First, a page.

Gossip. Another destructive use of words.


Sarcasm. Gossip. Pornography. All forms of spiritual cannibalism where we consume others for our enjoyment. We feed our flesh on the lives of others.

All of these, according to Galatians, can come back to bite us. Has sarcasm or gossip come back to bite you?

There is a cure.

Read Galatians 5:16-24

What is the cure for this flesh-eating behavior?

Walking with the Spirit. The Spirit and flesh at are odds with each other. They never desire the same thing.

What does it mean that those who belong to Christ have crucified their flesh?

This takes us back to receiving His forgiveness and work on the cross. When we receive His love and forgiveness, our flesh has been crucified with His (Galatians 2:20).

He sets us free to love one another by surrendering to the leading of the Holy Spirit in our lives and recognizing our flesh is dead.

We love because God first loved us.

Once we have the ability to love, what is our first step in loving God?

Living by faith through action: Believe, Pray, Trust, Obey, and Love. The very things we have been going deeper into are first steps in loving God.

Our week’s memory verses gave us the most important commandment. Recite the verses:

Jesus answered, “The most important is, ‘Hear, O Israel: the Lord our God, the Lord is one. And you shall love the Lord your God with all your heart and with all your soul and with all your mind and with all your strength.’ The second is this, ‘You shall love your neighbor as yourself.’ There is no commandment greater than these.”

 Matthew 12:29-31

Only by loving Him and receiving His love do we become equipped to love others (John 17:26, 1John 4:7).

The spiritual discipline this week was practicing a morning and evening prayer based on part of the traditional Jewish Shema prayer.

Read Deuteronomy 6:4-9

 Was it difficult to make these verses a personal prayer? What was the gist of your prayer? What was your experience praying the prayer? If you didn’t do it, what kept you from trying this discipline?

As God grows us to love Him with all our heart, soul, mind, and strength, we are enabled to pour out His love on others.

In our study, we looked at verses describing the love God grows in our heart.

Read Romans 12:10 and Matthew 5:44-45

What are we called to do when we love as He does?

The Romans verse tells us to honor one another. The Greek translated as outdo, or give preference, or take delight in literally means to take the lead. We are to take the lead in honoring others. Be a leader in showing honor to others (Enhanced Strong’s Lexicon). Honor means to value or respect. We are called to be leaders in respecting and valuing our brothers and sisters in Christ.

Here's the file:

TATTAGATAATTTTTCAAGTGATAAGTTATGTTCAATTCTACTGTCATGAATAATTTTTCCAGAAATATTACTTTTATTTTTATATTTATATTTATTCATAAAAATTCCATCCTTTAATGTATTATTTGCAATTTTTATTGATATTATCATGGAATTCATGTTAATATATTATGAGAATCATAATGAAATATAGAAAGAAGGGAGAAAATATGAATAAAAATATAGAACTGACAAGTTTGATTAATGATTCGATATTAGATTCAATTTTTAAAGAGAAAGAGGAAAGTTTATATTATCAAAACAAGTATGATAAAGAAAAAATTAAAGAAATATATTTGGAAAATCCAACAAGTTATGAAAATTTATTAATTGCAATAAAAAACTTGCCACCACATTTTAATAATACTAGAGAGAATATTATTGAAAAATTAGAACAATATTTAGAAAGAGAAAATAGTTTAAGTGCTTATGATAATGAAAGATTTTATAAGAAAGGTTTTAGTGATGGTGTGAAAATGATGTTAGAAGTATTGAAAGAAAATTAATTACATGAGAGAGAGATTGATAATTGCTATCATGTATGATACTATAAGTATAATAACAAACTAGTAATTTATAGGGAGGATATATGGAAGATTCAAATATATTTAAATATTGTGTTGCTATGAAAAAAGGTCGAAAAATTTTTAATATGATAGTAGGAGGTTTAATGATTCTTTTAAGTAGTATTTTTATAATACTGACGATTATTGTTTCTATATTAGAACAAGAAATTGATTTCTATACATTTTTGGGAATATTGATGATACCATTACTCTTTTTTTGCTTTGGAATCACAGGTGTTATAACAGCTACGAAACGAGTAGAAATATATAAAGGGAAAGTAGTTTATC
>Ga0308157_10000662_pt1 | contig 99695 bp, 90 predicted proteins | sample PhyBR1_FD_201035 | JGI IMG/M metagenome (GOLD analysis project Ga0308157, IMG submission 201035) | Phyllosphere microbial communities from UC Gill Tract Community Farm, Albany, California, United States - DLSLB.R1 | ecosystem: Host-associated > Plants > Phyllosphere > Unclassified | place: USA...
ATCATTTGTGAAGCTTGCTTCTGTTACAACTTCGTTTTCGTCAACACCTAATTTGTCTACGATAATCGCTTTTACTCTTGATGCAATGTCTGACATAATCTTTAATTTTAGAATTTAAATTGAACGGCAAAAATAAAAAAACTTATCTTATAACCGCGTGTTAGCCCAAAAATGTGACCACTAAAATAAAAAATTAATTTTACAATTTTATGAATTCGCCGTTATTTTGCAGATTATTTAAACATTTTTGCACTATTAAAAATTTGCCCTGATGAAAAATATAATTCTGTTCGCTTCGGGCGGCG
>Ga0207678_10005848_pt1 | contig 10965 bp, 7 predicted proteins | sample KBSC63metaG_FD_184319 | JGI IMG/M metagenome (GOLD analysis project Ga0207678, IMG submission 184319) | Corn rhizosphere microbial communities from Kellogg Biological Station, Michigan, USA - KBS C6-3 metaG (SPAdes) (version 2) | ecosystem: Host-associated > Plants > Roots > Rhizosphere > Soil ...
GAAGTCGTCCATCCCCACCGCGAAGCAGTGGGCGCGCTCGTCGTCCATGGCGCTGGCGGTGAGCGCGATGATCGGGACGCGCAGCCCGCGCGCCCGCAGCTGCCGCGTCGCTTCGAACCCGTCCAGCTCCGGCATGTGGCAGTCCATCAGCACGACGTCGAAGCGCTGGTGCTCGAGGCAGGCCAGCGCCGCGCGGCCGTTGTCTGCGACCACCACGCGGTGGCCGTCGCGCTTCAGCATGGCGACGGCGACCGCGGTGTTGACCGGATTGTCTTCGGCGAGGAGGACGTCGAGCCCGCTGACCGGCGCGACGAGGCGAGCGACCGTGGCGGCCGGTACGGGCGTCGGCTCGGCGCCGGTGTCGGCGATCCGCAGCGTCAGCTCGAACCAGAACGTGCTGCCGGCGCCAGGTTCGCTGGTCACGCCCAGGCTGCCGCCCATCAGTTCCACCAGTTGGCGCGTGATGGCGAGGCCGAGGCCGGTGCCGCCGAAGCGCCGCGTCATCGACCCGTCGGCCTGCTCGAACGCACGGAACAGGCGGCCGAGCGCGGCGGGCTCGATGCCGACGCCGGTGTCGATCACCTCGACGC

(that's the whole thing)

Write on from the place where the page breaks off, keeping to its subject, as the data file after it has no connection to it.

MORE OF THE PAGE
Matthew tells us to love our enemies, pray for those who persecute us, do good to those who hate us. When we love our enemies, we emulate the Father’s love.

Besides the recognition and receiving of God’s love in our lives, what attitude do we need to love others in the ways described?

Remembering and regarding everyone as one for whom Christ died helps us put people in a position of honor. If Jesus died for them, they are very valuable to Him, and therefore they should be valued by us.

Read 1John 4:7

Loving others is evidence of being born again and knowing God’s love in our lives.

The wondrous order of Christianity isn’t “go and sin no more and Jesus won’t condemn you.” The order of Christ and Christianity is “neither do I condemn you – go and sin no more.” This grace reorders everything in His radically gentle way. Just as God didn’t give His commandments and then see if the people were worthy of freedom from captivity, Jesus frees us with His love and then captures our hearts with His new order. It’s the experience of being daily touched by His willingness to save us first that moves us to be daily broken and given ourselves. It’s His beautiful, relentless love that makes our lives relentlessly beautiful, not any striving to measure up or work to follow any commandments.

– Ann Voskamp, The Broken Way

This whole process of loving God and loving others takes time. It does not happen in our own power but by His grace and in His time.

Loving Him by faith. Receiving His forgiveness. Living a life of trust and obedience. Will move us toward the freedom needed to love others.

We hope you will continue to exercise your faith daily, moment by moment. It is the way of love. It is the fulfilling of the law.

We will be taking a break for the summer. We have plans to continue our faith journey by writing the second part to Sister Talk: Resuscitate Your Faith and be prepared to offer it in the fall.

How will your exercise your faith during the break?

If you receive our blog posts via email, don’t be surprised if you hear from us over the summer. We plan to check in with you and encourage you.

Thanks for being a part of the journey and helping us grow.

Father God, Your whole law is wrapped up in love. Continue to grow me in fully receiving Your love, and willingly pouring out on others.